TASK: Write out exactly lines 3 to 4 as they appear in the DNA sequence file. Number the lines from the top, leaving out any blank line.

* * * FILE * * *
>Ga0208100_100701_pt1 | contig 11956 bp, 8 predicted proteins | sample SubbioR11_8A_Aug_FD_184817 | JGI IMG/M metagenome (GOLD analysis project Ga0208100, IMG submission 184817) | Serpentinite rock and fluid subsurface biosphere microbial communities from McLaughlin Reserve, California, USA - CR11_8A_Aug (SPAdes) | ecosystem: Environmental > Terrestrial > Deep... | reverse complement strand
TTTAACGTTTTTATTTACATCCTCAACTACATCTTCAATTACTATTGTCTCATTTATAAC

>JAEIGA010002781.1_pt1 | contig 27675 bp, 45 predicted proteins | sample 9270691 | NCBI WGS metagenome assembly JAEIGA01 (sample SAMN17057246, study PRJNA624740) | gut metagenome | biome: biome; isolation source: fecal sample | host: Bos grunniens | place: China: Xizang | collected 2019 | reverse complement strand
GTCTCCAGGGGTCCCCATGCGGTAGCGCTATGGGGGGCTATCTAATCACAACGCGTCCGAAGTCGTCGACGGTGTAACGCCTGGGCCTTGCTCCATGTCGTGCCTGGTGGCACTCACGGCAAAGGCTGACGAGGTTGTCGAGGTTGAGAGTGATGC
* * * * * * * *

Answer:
>JAEIGA010002781.1_pt1 | contig 27675 bp, 45 predicted proteins | sample 9270691 | NCBI WGS metagenome assembly JAEIGA01 (sample SAMN17057246, study PRJNA624740) | gut metagenome | biome: biome; isolation source: fecal sample | host: Bos grunniens | place: China: Xizang | collected 2019 | reverse complement strand
GTCTCCAGGGGTCCCCATGCGGTAGCGCTATGGGGGGCTATCTAATCACAACGCGTCCGAAGTCGTCGACGGTGTAACGCCTGGGCCTTGCTCCATGTCGTGCCTGGTGGCACTCACGGCAAAGGCTGACGAGGTTGTCGAGGTTGAGAGTGATGC